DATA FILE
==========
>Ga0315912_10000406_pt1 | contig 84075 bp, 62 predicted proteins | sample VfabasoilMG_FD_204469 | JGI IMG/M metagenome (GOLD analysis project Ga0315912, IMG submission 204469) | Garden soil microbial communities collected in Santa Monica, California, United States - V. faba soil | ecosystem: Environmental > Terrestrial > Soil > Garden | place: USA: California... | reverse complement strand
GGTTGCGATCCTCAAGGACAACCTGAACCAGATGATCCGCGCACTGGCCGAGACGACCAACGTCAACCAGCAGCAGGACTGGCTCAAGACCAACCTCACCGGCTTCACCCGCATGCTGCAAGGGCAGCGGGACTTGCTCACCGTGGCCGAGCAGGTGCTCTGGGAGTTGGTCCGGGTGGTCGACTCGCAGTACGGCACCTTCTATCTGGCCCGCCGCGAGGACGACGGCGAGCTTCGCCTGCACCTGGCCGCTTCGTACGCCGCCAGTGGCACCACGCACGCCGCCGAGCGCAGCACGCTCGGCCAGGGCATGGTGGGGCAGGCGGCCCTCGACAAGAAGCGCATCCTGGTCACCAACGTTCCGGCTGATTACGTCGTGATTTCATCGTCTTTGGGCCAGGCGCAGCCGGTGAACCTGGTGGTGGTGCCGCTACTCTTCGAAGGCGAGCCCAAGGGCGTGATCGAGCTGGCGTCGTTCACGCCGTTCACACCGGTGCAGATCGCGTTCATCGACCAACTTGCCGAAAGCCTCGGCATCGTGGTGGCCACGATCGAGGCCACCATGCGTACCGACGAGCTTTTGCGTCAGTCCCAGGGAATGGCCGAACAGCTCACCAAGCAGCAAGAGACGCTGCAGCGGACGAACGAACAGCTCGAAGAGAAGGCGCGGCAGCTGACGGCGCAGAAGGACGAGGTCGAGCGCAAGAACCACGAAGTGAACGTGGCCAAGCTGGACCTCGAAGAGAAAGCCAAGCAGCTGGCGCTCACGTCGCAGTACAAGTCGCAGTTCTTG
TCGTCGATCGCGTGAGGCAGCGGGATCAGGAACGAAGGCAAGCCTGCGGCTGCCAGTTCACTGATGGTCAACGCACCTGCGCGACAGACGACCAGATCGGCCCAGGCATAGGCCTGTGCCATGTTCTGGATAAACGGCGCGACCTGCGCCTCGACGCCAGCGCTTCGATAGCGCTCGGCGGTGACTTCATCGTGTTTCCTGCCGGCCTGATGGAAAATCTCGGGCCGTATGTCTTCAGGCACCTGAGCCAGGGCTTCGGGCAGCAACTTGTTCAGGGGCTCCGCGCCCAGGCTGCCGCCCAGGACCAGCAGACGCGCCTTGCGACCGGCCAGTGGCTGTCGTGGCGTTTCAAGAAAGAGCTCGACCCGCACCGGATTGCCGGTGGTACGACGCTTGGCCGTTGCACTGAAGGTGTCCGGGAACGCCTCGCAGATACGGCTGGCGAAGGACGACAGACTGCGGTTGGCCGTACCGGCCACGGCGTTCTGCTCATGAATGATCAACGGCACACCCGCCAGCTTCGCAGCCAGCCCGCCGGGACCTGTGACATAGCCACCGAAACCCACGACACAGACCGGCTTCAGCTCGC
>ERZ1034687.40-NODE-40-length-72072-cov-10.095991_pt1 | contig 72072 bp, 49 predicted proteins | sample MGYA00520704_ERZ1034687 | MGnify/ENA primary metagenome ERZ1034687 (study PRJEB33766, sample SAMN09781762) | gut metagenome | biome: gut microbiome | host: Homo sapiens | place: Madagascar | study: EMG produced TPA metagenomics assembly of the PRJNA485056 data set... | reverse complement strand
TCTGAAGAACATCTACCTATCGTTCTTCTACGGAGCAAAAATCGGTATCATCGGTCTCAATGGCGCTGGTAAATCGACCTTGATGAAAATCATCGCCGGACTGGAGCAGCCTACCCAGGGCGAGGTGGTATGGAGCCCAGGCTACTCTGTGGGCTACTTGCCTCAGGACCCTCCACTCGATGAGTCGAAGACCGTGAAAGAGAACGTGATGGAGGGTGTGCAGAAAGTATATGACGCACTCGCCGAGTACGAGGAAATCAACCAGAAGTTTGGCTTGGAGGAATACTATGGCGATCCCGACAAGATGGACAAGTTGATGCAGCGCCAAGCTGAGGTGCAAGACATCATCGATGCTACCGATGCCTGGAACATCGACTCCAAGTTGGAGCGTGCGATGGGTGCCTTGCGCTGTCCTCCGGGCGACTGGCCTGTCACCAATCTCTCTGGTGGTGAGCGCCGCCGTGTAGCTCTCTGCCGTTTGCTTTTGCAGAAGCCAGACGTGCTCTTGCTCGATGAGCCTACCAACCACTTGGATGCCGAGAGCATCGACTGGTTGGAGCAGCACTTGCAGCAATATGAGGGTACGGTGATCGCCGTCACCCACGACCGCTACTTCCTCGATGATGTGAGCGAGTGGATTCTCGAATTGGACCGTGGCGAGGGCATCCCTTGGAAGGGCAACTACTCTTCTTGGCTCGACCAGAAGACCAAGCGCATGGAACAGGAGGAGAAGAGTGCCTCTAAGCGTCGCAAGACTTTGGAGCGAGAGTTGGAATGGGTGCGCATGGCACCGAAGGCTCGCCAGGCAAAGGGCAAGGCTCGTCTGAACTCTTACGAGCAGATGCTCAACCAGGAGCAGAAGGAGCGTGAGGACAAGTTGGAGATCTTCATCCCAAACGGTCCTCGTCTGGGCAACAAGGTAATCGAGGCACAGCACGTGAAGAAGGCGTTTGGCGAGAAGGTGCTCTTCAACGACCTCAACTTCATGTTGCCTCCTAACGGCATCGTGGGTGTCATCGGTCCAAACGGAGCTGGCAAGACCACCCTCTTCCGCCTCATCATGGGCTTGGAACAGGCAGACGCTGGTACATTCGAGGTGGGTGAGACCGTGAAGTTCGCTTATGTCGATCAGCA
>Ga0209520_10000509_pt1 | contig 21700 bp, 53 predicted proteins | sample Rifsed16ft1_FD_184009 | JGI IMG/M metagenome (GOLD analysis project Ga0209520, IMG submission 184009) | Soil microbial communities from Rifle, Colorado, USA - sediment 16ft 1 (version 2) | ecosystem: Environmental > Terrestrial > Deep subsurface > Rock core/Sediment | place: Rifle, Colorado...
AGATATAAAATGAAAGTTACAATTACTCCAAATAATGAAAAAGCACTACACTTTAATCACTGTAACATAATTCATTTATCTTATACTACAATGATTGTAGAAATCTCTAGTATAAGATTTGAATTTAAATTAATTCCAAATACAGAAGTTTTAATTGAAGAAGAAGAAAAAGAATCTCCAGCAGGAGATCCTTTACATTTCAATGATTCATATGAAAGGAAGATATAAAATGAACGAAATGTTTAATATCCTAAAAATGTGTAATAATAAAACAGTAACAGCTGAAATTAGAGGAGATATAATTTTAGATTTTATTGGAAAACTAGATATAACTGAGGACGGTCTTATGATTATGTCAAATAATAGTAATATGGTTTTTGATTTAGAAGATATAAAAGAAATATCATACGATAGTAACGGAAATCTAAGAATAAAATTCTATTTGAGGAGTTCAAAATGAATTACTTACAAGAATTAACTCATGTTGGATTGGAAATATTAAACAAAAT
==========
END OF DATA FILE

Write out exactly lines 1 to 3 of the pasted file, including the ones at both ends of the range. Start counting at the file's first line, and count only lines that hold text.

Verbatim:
>Ga0315912_10000406_pt1 | contig 84075 bp, 62 predicted proteins | sample VfabasoilMG_FD_204469 | JGI IMG/M metagenome (GOLD analysis project Ga0315912, IMG submission 204469) | Garden soil microbial communities collected in Santa Monica, California, United States - V. faba soil | ecosystem: Environmental > Terrestrial > Soil > Garden | place: USA: California... | reverse complement strand
GGTTGCGATCCTCAAGGACAACCTGAACCAGATGATCCGCGCACTGGCCGAGACGACCAACGTCAACCAGCAGCAGGACTGGCTCAAGACCAACCTCACCGGCTTCACCCGCATGCTGCAAGGGCAGCGGGACTTGCTCACCGTGGCCGAGCAGGTGCTCTGGGAGTTGGTCCGGGTGGTCGACTCGCAGTACGGCACCTTCTATCTGGCCCGCCGCGAGGACGACGGCGAGCTTCGCCTGCACCTGGCCGCTTCGTACGCCGCCAGTGGCACCACGCACGCCGCCGAGCGCAGCACGCTCGGCCAGGGCATGGTGGGGCAGGCGGCCCTCGACAAGAAGCGCATCCTGGTCACCAACGTTCCGGCTGATTACGTCGTGATTTCATCGTCTTTGGGCCAGGCGCAGCCGGTGAACCTGGTGGTGGTGCCGCTACTCTTCGAAGGCGAGCCCAAGGGCGTGATCGAGCTGGCGTCGTTCACGCCGTTCACACCGGTGCAGATCGCGTTCATCGACCAACTTGCCGAAAGCCTCGGCATCGTGGTGGCCACGATCGAGGCCACCATGCGTACCGACGAGCTTTTGCGTCAGTCCCAGGGAATGGCCGAACAGCTCACCAAGCAGCAAGAGACGCTGCAGCGGACGAACGAACAGCTCGAAGAGAAGGCGCGGCAGCTGACGGCGCAGAAGGACGAGGTCGAGCGCAAGAACCACGAAGTGAACGTGGCCAAGCTGGACCTCGAAGAGAAAGCCAAGCAGCTGGCGCTCACGTCGCAGTACAAGTCGCAGTTCTTG
TCGTCGATCGCGTGAGGCAGCGGGATCAGGAACGAAGGCAAGCCTGCGGCTGCCAGTTCACTGATGGTCAACGCACCTGCGCGACAGACGACCAGATCGGCCCAGGCATAGGCCTGTGCCATGTTCTGGATAAACGGCGCGACCTGCGCCTCGACGCCAGCGCTTCGATAGCGCTCGGCGGTGACTTCATCGTGTTTCCTGCCGGCCTGATGGAAAATCTCGGGCCGTATGTCTTCAGGCACCTGAGCCAGGGCTTCGGGCAGCAACTTGTTCAGGGGCTCCGCGCCCAGGCTGCCGCCCAGGACCAGCAGACGCGCCTTGCGACCGGCCAGTGGCTGTCGTGGCGTTTCAAGAAAGAGCTCGACCCGCACCGGATTGCCGGTGGTACGACGCTTGGCCGTTGCACTGAAGGTGTCCGGGAACGCCTCGCAGATACGGCTGGCGAAGGACGACAGACTGCGGTTGGCCGTACCGGCCACGGCGTTCTGCTCATGAATGATCAACGGCACACCCGCCAGCTTCGCAGCCAGCCCGCCGGGACCTGTGACATAGCCACCGAAACCCACGACACAGACCGGCTTCAGCTCGC